> >that it is a real big CHALLENGE but probably a growing one for our
      patience
      > >(or ourself generaly speaking) "to see the wild Morning Glory as
      a friend".
      > >()
      > >We cannot escape to give time to the time to accept things as they
      are. For
      > >exemple I react immediately when I red the use of "round up" here.
      It shows
      > >how pub of Monsanto works very well or how I have myself a bias
      against
      > >them and their famous Round Up...
      > >
      > >--------
      > >On my little garden I can really see what is really adapted to the
      climate
      > >now after so long without watering (except when distracted friend
      remembered
      > >that I was far away). I'll tell you later, when I'll have an
      attentive look.
      > >(For now I cannot really walk freely there)
      > >
      > >Best wishes to all of you
      > >Beatrice
      > >Udim, Israel
      > >
      > >
      > >
      > >
      > >
      > >Yahoo! Groups Links
      > >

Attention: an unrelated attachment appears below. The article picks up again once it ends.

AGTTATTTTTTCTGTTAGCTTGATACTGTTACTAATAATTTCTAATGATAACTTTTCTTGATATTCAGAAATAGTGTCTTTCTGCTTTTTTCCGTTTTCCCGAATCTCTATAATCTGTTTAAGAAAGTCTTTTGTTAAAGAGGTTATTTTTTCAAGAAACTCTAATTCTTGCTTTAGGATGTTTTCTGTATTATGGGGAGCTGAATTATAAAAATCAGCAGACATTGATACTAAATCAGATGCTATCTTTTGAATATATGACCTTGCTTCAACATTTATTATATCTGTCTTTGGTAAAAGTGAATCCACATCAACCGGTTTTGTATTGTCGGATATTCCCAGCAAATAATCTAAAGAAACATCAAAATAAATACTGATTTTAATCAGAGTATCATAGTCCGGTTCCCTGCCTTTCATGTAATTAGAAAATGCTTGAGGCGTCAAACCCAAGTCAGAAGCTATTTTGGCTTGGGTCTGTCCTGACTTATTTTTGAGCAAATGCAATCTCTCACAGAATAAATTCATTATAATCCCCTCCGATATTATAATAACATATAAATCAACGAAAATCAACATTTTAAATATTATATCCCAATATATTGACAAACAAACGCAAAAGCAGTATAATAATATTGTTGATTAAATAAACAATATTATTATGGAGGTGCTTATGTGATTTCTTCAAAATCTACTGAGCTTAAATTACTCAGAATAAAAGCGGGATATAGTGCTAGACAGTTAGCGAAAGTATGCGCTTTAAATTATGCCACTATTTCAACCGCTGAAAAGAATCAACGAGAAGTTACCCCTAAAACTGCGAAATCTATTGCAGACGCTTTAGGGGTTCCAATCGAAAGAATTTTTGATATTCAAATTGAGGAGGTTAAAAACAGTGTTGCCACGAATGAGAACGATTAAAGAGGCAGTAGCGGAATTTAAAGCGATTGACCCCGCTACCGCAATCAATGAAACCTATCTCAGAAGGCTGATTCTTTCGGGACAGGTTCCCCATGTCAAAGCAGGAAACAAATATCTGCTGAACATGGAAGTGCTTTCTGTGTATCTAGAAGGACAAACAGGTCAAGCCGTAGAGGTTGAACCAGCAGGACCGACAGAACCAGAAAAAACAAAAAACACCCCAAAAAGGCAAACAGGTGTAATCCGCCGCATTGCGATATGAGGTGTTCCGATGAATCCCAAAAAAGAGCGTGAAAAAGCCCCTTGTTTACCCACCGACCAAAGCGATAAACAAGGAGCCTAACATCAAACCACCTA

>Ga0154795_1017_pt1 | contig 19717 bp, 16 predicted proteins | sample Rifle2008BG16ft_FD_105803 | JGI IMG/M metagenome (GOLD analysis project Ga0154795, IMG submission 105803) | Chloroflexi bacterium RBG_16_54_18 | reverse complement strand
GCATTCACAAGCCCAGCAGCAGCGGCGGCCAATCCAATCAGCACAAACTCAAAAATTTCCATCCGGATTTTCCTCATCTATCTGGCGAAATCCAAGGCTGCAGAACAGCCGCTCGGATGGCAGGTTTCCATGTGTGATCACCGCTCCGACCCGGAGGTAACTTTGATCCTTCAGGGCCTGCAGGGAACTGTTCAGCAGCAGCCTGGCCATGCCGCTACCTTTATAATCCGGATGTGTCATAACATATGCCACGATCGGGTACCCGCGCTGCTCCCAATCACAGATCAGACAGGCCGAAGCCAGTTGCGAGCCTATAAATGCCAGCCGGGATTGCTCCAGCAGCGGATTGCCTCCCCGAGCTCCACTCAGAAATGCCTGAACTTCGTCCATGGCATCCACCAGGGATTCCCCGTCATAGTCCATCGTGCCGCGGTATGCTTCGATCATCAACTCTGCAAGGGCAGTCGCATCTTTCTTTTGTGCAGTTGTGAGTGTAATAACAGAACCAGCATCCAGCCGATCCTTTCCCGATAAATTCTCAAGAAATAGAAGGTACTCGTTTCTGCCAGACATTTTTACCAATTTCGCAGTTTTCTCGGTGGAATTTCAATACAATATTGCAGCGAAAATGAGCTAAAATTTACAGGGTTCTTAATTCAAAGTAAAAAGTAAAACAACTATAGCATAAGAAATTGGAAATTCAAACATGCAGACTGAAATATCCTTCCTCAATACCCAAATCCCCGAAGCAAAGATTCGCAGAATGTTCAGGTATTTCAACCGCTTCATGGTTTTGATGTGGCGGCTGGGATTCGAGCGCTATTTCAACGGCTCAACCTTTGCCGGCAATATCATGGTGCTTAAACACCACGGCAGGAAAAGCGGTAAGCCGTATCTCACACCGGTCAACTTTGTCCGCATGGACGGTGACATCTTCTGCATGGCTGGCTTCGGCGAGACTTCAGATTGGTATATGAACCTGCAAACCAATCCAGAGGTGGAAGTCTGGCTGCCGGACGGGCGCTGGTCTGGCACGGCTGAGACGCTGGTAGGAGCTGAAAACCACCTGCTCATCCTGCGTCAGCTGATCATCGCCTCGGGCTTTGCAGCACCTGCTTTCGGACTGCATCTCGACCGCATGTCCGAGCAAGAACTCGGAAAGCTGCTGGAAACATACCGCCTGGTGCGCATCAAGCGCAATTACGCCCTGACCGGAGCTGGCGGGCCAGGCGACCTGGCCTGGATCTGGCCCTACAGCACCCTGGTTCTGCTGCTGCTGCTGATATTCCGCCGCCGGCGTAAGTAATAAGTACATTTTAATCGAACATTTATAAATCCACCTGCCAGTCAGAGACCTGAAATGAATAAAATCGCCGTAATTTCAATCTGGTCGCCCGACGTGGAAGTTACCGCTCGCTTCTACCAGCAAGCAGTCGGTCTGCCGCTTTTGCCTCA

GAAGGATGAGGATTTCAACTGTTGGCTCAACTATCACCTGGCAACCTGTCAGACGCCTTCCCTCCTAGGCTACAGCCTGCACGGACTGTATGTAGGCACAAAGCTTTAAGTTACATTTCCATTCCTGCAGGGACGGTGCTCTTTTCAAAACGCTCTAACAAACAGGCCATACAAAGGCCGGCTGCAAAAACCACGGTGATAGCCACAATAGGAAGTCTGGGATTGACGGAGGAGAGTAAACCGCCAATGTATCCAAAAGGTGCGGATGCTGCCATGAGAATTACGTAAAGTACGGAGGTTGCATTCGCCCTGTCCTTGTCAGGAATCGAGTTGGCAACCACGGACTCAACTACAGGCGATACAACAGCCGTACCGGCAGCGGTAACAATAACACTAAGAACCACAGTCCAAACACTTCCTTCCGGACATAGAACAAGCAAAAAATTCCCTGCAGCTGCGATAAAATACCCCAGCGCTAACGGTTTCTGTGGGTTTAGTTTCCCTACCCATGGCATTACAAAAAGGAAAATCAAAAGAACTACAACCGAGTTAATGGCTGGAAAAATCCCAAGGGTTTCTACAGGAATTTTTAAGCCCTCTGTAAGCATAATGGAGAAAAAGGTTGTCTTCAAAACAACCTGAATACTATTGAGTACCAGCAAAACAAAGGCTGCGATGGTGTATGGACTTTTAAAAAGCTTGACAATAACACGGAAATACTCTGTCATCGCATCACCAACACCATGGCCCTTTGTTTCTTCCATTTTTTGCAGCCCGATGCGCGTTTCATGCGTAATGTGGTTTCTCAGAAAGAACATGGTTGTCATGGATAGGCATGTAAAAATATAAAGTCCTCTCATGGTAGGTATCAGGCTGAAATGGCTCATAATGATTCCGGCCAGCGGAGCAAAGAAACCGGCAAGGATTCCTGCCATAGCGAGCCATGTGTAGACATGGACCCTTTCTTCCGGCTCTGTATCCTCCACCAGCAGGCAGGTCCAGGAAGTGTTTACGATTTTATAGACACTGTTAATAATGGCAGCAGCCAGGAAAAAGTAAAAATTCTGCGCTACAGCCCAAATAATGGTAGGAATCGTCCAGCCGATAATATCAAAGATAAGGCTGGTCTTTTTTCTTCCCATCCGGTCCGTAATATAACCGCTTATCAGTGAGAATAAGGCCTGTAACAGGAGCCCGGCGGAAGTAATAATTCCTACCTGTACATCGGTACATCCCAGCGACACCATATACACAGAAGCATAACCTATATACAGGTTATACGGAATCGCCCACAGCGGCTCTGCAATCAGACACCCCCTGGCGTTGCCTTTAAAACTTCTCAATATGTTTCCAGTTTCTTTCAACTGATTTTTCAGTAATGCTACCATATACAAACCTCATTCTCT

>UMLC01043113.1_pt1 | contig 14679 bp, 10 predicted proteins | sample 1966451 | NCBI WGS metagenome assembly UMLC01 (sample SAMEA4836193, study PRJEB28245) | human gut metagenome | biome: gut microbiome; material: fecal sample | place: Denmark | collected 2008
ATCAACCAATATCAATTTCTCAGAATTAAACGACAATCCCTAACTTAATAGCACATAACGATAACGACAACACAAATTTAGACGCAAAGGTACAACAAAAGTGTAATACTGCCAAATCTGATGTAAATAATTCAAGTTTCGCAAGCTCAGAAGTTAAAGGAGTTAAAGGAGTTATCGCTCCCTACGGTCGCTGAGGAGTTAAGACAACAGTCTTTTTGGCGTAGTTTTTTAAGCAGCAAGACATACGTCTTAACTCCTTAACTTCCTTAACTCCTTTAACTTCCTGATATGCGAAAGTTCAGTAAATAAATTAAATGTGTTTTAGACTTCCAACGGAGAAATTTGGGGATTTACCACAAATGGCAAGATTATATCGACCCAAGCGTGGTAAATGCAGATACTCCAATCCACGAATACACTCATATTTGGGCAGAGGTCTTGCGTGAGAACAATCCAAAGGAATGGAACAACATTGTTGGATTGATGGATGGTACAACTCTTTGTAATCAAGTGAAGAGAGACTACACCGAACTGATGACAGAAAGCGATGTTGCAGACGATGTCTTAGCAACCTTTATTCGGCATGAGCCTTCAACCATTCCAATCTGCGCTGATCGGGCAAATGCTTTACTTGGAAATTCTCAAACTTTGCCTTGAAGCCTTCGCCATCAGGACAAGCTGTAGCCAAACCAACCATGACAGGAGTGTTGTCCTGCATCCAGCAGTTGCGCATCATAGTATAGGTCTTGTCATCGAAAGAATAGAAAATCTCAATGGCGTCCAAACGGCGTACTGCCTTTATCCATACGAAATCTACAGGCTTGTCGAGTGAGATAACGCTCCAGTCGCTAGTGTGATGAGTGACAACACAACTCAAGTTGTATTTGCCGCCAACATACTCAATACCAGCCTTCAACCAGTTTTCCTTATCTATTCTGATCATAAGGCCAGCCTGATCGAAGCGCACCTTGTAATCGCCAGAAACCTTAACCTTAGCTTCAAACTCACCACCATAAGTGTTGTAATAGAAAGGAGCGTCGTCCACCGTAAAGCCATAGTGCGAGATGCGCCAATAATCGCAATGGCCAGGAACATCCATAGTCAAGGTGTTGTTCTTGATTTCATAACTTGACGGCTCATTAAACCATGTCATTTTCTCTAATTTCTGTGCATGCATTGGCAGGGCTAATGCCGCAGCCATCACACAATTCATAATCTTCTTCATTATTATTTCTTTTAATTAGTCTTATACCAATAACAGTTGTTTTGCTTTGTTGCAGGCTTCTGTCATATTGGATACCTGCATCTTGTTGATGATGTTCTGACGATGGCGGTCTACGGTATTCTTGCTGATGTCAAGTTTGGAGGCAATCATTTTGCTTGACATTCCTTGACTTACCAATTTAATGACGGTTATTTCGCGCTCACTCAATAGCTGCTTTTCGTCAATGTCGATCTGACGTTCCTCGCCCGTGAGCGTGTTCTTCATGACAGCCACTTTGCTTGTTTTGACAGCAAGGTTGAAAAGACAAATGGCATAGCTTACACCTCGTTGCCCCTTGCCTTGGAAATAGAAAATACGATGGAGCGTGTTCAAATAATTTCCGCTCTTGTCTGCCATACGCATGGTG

> >
      > >
      > >
      > >
      > >
      > >
      > >
      > >
      > >
    • berinerturk
      Hello all, welcome back Beatrice, wish you health, thanks Les and Gloria for reminding where we stand. All these discussions in this group on how to use Round
      Message 2 of 16 , Aug 1, 2005
        Hello all,
        welcome back Beatrice, wish you health,
        thanks Les and Gloria for reminding where we stand.
        All these discussions in this group on how to use Round up disturbed
        me deeply. It may be because of a "bias" against Monsanto, even so,
        I don't intend to change my opinion.
        I had tried vinegar for some weeds (not bindweed) without success
        but with the detailed information Gloria gives I am ready to try
        again. Thanks Gloria.
        Bindweed seems to be everywhere! I keep digging it up in my garden
        here in Turkey. Lets hope "tagetes minuta" will be available as
        well. Will simple marigold be of any help?
        Berin Erturk

        --- In fukuoka_farming@yahoogroups.com, Urban Wild <urbanwild@g...>
        wrote:
        > Hello,
        >
        > I haven't planted this, but found out about it this year. Will try
        it
        > next spring.
        >
        > //Tagetes minuta//
        > http://www.ibiblio.org/pfaf/cgi-bin/arr_html?
        Tagetes+minuta&CAN=LATIND
        >
        > Muster-John-Henry